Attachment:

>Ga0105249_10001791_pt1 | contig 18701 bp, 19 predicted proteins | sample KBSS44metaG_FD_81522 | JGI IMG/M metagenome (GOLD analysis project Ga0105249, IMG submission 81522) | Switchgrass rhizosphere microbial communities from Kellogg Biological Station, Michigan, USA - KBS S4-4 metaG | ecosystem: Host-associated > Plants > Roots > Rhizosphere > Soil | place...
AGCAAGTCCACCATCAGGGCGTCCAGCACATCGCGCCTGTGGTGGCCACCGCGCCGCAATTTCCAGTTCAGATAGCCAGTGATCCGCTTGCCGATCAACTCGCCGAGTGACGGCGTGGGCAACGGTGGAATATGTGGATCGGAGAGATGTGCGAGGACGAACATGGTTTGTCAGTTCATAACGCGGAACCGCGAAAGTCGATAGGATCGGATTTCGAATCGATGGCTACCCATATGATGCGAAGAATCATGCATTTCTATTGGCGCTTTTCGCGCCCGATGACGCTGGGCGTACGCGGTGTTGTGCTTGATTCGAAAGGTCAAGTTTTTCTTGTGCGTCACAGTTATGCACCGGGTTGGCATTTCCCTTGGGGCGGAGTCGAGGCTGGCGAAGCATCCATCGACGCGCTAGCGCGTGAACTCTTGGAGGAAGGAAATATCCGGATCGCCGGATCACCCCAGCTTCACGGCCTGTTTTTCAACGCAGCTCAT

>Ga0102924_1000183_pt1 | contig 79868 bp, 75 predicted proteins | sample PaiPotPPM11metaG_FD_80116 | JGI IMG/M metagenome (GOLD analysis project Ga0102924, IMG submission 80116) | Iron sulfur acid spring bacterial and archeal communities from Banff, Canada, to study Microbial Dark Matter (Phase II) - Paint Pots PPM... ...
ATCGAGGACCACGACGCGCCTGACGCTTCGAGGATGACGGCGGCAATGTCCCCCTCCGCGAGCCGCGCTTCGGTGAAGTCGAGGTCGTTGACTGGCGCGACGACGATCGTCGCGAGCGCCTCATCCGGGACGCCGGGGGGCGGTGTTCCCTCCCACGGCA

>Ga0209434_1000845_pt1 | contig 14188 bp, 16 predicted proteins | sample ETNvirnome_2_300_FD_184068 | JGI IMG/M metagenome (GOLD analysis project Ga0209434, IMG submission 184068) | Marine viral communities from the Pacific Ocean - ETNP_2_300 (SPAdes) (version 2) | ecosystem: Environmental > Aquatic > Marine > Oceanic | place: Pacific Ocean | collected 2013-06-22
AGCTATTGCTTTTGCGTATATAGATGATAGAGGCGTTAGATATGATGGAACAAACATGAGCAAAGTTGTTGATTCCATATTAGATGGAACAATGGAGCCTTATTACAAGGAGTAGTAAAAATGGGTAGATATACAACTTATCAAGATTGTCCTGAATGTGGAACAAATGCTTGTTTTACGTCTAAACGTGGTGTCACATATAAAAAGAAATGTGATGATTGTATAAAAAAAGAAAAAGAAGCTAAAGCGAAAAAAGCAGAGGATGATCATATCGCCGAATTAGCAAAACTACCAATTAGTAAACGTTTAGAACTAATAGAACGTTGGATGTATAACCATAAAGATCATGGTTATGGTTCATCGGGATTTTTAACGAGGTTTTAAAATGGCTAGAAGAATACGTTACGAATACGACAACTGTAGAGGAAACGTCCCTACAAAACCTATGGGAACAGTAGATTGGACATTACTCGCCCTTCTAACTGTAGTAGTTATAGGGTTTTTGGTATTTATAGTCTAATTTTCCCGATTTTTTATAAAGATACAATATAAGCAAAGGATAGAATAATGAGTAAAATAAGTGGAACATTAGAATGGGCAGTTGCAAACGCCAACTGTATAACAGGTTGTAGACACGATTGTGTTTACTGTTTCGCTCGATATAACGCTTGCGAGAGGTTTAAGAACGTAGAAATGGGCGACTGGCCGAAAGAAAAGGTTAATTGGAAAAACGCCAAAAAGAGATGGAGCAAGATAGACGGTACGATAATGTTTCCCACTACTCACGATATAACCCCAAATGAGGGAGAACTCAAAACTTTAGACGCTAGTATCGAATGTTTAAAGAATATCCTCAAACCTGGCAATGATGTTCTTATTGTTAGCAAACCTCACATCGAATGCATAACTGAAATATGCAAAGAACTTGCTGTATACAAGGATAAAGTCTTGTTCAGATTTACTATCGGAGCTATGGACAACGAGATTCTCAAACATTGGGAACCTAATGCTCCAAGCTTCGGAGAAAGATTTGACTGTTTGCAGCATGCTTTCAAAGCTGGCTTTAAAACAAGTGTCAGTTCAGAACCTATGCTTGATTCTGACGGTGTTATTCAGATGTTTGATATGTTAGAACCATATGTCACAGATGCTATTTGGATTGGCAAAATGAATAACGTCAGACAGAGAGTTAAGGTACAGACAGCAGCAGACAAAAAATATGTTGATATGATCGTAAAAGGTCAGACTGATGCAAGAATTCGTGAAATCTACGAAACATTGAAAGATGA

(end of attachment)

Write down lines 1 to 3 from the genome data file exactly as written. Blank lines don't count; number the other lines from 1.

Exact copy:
>Ga0105249_10001791_pt1 | contig 18701 bp, 19 predicted proteins | sample KBSS44metaG_FD_81522 | JGI IMG/M metagenome (GOLD analysis project Ga0105249, IMG submission 81522) | Switchgrass rhizosphere microbial communities from Kellogg Biological Station, Michigan, USA - KBS S4-4 metaG | ecosystem: Host-associated > Plants > Roots > Rhizosphere > Soil | place...
AGCAAGTCCACCATCAGGGCGTCCAGCACATCGCGCCTGTGGTGGCCACCGCGCCGCAATTTCCAGTTCAGATAGCCAGTGATCCGCTTGCCGATCAACTCGCCGAGTGACGGCGTGGGCAACGGTGGAATATGTGGATCGGAGAGATGTGCGAGGACGAACATGGTTTGTCAGTTCATAACGCGGAACCGCGAAAGTCGATAGGATCGGATTTCGAATCGATGGCTACCCATATGATGCGAAGAATCATGCATTTCTATTGGCGCTTTTCGCGCCCGATGACGCTGGGCGTACGCGGTGTTGTGCTTGATTCGAAAGGTCAAGTTTTTCTTGTGCGTCACAGTTATGCACCGGGTTGGCATTTCCCTTGGGGCGGAGTCGAGGCTGGCGAAGCATCCATCGACGCGCTAGCGCGTGAACTCTTGGAGGAAGGAAATATCCGGATCGCCGGATCACCCCAGCTTCACGGCCTGTTTTTCAACGCAGCTCAT

>Ga0102924_1000183_pt1 | contig 79868 bp, 75 predicted proteins | sample PaiPotPPM11metaG_FD_80116 | JGI IMG/M metagenome (GOLD analysis project Ga0102924, IMG submission 80116) | Iron sulfur acid spring bacterial and archeal communities from Banff, Canada, to study Microbial Dark Matter (Phase II) - Paint Pots PPM... ...